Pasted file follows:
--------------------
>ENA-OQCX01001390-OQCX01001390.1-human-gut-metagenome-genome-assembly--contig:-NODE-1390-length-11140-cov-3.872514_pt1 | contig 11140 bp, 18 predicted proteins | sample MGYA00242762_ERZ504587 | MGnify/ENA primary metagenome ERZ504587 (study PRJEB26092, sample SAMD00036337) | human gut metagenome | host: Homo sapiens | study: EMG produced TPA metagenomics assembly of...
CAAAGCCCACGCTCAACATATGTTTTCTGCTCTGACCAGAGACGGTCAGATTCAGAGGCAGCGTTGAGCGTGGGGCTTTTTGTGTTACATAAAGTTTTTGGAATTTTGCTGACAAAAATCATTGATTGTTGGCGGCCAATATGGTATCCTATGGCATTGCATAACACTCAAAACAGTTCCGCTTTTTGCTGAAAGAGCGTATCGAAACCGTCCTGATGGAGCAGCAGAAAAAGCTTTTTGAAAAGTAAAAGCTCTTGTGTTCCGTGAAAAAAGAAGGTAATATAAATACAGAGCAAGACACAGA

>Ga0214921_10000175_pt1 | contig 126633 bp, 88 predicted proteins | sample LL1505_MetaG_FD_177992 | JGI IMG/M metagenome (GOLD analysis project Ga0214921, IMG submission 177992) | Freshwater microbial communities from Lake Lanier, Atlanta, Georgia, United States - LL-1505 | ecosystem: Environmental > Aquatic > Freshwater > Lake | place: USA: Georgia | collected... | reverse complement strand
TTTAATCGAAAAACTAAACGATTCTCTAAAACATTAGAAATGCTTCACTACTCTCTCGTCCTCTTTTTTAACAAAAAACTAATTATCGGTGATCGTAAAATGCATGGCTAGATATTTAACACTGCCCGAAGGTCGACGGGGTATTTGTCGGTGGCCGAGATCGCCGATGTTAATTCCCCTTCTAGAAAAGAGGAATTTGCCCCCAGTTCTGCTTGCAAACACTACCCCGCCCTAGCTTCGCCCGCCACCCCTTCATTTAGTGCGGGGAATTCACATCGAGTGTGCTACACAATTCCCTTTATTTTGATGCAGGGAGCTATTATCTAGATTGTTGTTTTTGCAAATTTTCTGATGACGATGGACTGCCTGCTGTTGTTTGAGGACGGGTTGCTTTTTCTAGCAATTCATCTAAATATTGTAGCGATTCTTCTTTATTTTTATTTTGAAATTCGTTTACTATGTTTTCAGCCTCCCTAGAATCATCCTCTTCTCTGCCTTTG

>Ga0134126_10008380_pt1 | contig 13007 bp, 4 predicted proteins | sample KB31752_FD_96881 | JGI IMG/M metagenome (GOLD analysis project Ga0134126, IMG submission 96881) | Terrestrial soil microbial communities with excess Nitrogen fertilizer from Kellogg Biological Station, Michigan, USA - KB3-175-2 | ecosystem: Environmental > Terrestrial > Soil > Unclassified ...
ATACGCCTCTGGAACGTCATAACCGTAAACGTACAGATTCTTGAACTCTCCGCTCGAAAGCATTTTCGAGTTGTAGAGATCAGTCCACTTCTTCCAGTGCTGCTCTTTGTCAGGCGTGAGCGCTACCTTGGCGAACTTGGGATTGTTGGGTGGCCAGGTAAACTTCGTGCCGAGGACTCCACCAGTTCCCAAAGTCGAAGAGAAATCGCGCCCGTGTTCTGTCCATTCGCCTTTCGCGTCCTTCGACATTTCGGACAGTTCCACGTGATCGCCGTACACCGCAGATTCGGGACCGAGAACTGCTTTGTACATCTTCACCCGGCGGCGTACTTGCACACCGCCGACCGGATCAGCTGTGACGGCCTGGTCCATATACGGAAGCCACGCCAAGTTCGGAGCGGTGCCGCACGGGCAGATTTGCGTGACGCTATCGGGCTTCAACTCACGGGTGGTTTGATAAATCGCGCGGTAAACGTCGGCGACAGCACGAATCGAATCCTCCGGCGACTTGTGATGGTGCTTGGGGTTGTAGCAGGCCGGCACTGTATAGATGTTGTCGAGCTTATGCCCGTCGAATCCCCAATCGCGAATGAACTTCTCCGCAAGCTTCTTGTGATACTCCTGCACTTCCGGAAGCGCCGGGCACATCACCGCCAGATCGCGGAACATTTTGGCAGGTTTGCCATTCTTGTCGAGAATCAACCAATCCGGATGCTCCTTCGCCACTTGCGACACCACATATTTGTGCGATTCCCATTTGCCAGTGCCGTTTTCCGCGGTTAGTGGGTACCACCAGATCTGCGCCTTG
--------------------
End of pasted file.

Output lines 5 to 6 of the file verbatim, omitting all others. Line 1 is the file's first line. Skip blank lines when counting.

>Ga0134126_10008380_pt1 | contig 13007 bp, 4 predicted proteins | sample KB31752_FD_96881 | JGI IMG/M metagenome (GOLD analysis project Ga0134126, IMG submission 96881) | Terrestrial soil microbial communities with excess Nitrogen fertilizer from Kellogg Biological Station, Michigan, USA - KB3-175-2 | ecosystem: Environmental > Terrestrial > Soil > Unclassified ...
ATACGCCTCTGGAACGTCATAACCGTAAACGTACAGATTCTTGAACTCTCCGCTCGAAAGCATTTTCGAGTTGTAGAGATCAGTCCACTTCTTCCAGTGCTGCTCTTTGTCAGGCGTGAGCGCTACCTTGGCGAACTTGGGATTGTTGGGTGGCCAGGTAAACTTCGTGCCGAGGACTCCACCAGTTCCCAAAGTCGAAGAGAAATCGCGCCCGTGTTCTGTCCATTCGCCTTTCGCGTCCTTCGACATTTCGGACAGTTCCACGTGATCGCCGTACACCGCAGATTCGGGACCGAGAACTGCTTTGTACATCTTCACCCGGCGGCGTACTTGCACACCGCCGACCGGATCAGCTGTGACGGCCTGGTCCATATACGGAAGCCACGCCAAGTTCGGAGCGGTGCCGCACGGGCAGATTTGCGTGACGCTATCGGGCTTCAACTCACGGGTGGTTTGATAAATCGCGCGGTAAACGTCGGCGACAGCACGAATCGAATCCTCCGGCGACTTGTGATGGTGCTTGGGGTTGTAGCAGGCCGGCACTGTATAGATGTTGTCGAGCTTATGCCCGTCGAATCCCCAATCGCGAATGAACTTCTCCGCAAGCTTCTTGTGATACTCCTGCACTTCCGGAAGCGCCGGGCACATCACCGCCAGATCGCGGAACATTTTGGCAGGTTTGCCATTCTTGTCGAGAATCAACCAATCCGGATGCTCCTTCGCCACTTGCGACACCACATATTTGTGCGATTCCCATTTGCCAGTGCCGTTTTCCGCGGTTAGTGGGTACCACCAGATCTGCGCCTTG